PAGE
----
Citigroup has agreed to a $7 billion settlement with the government over claims the bank misled investors in selling risky mortgage securities before the 2008 financial crisis.
The deal, announced Monday by Attorney General Eric HolderEric H. HolderOvernight Tech: Senate moving to kill FCC's internet privacy rules | Bill Gates pushes for foreign aid | Verizon, AT&T pull Google ads | Q&A with IBM's VP for cyber threat intel Uber leadership sticking by CEO Top Dems prep for future while out of the spotlight MORE, includes a $4 billion civil penalty — the largest ever of its kind.
"This historic penalty is appropriate given the strength of evidence of the wrongdoing committed by Citi," Holder said.
Holder said $2.5 billion of the penalty will be used to help consumers hurt during the 2008 financial crisis, with another $500 million going to state attorneys general and the Federal Deposit Insurance Corp.
The bank admitted to wrongdoing under the settlement, Holder said.
“The bank's conduct was egregious. And under terms of this settlement, the bank has admitted to its misdeeds in great detail.”
The settlement comes months after JPMorgan Chase agreed to a $13 billion settlement — the largest in U.S. history — to resolve allegations of selling bad loans.
Holder said Citi’s involvement in the bad mortgage practices was at the “expense of millions of ordinary Americans and investors of all types, including other financial institutions, universities and pension funds, cities and towns and even hospitals and charities.”
"Ultimately, these investors suffered billions of dollars in losses when Citi's false and fraudulent claims came crashing down.”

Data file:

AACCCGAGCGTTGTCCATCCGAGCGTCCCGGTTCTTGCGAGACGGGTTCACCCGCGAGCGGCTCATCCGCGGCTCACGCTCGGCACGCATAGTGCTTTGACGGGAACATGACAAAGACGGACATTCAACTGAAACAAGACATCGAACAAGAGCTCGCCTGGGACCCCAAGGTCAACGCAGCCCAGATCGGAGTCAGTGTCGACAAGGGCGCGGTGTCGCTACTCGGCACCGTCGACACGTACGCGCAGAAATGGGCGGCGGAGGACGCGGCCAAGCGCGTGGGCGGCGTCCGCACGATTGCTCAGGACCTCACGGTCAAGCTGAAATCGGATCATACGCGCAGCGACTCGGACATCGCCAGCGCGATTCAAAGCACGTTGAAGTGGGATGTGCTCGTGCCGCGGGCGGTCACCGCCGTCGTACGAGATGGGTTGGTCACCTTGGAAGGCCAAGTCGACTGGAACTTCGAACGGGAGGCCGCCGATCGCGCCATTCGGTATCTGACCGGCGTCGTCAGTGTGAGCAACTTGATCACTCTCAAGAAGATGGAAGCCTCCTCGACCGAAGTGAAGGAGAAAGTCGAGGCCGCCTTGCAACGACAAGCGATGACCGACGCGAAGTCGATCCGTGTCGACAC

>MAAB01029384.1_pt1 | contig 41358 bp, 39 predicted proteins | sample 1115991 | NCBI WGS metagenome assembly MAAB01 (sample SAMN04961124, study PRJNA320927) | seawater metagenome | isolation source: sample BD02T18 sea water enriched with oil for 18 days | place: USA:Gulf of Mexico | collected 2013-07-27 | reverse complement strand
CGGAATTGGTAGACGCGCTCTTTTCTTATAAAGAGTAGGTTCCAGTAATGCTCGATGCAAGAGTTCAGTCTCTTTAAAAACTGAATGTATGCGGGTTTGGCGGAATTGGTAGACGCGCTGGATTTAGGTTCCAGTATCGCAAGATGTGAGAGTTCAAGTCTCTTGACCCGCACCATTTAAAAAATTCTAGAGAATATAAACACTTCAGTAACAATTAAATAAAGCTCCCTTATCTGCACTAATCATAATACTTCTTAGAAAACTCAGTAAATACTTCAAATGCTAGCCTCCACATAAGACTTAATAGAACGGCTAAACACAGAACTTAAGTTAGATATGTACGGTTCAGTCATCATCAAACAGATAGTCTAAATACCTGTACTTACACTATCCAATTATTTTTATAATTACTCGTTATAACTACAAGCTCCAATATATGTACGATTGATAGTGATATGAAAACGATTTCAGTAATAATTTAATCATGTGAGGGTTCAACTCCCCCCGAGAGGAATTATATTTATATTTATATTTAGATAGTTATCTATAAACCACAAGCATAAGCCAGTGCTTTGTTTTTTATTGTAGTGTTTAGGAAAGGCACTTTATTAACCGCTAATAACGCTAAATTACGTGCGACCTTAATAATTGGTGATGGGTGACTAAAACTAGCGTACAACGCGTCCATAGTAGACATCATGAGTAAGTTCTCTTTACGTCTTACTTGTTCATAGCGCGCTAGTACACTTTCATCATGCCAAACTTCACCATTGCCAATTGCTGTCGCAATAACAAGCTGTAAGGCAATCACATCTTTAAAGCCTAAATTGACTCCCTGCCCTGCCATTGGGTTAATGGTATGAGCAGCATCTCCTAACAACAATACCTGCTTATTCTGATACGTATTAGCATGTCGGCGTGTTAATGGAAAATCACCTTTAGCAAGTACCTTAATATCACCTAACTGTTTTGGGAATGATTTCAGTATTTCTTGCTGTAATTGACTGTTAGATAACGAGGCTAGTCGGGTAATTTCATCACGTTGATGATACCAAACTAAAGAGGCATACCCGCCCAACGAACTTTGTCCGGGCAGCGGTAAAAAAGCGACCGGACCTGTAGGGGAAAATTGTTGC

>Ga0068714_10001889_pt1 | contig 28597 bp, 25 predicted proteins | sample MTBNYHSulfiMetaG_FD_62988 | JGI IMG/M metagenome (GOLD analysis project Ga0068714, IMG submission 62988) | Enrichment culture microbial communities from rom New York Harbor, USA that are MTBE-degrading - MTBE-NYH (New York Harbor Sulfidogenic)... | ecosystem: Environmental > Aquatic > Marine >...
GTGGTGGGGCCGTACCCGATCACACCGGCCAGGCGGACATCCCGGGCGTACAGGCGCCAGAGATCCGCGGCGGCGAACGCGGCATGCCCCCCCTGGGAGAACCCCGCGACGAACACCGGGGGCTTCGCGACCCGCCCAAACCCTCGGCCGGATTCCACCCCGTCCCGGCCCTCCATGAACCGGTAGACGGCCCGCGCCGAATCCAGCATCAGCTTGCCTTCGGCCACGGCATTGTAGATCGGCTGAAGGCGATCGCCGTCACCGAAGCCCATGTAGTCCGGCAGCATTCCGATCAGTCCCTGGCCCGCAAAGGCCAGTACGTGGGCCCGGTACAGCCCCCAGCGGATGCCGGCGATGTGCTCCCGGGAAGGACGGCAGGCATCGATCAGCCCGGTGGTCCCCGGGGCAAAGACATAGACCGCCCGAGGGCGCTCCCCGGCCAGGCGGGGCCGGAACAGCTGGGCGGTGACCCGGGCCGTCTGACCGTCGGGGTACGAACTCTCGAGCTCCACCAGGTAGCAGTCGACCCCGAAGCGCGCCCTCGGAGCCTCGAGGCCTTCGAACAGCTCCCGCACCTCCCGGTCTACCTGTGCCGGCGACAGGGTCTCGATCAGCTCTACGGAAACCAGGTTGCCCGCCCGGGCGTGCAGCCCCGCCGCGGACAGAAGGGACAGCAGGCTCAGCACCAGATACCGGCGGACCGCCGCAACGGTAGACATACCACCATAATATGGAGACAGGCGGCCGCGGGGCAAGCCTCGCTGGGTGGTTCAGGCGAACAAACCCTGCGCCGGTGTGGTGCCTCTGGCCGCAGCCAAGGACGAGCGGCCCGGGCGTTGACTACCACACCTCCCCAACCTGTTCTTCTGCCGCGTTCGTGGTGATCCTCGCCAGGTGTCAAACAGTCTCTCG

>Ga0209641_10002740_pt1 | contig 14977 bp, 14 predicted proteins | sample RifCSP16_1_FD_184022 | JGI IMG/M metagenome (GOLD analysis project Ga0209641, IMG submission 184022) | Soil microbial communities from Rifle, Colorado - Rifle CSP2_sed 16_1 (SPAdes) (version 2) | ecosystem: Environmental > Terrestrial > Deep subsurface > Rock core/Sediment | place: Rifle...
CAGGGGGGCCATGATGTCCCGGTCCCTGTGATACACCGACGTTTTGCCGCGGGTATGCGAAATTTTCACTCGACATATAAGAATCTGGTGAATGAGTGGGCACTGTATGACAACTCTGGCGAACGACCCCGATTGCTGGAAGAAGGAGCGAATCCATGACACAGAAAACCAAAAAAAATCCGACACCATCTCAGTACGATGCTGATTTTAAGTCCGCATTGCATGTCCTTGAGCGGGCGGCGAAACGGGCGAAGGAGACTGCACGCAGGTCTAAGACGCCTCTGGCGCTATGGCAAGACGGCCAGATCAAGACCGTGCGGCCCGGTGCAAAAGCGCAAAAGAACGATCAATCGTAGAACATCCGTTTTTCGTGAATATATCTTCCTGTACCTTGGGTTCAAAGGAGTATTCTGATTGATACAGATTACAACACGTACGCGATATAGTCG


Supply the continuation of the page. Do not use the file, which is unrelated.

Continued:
The settlement centered on allegations that Citi put together billions of dollars' worth of mortgage-bond deals it knew were defective. The bank then misrepresented the quality of those mortgage-bond deals to investors, Justice said.
Among the evidence that bank officials were well aware of the potential fallout is an internal email from a Citigroup trader who had examined one of the packages and discovered "a lot" of loans based on unreasonable income and other problematic features.
The trader said he "went through the Diligence Reports and think[s] we should start praying."
"I would not be surprised if half of these loans went down," he said.
Ultimately, enough investors realized the quality of the investments was not as advertised by Citi and their value plummeted, leading to losses that helped precipitate the recession.
While no criminal charges were filed, the civil settlement does not preclude further action on that front. Citi and its employees could still face further criminal actions down the road.
In a statement issued Monday, Citigroup CEO Michael Corbat said the deal resolved the civil matter.
“We believe that this settlement is in the best interests of our shareholders, and allows us to move forward and to focus on the future, not the past,” Corbat said.
To date, no criminal charges have been brought in cases connected with the onset of the financial crisis, angering some members of Congress.
The Justice Department touted the efforts of federal prosecutors and regulators who have recovered more than $20 billion in investigations related to residential mortgage-backed securities, however.
Holder and associate Attorney Gen. Tony West said additional settlements were likely to follow. West said “several” banks remain the focus of Justice Department probes, though he declined to specify which or exactly how many.
At the same time, Holder said the penalty leveled against Citi would stand as a deterrent against future bad practices on Wall Street.
"We believe the size and scope of this resolution go beyond what could be considered the mere cost of doing business.”
This story was last updated at 2:59 p.m.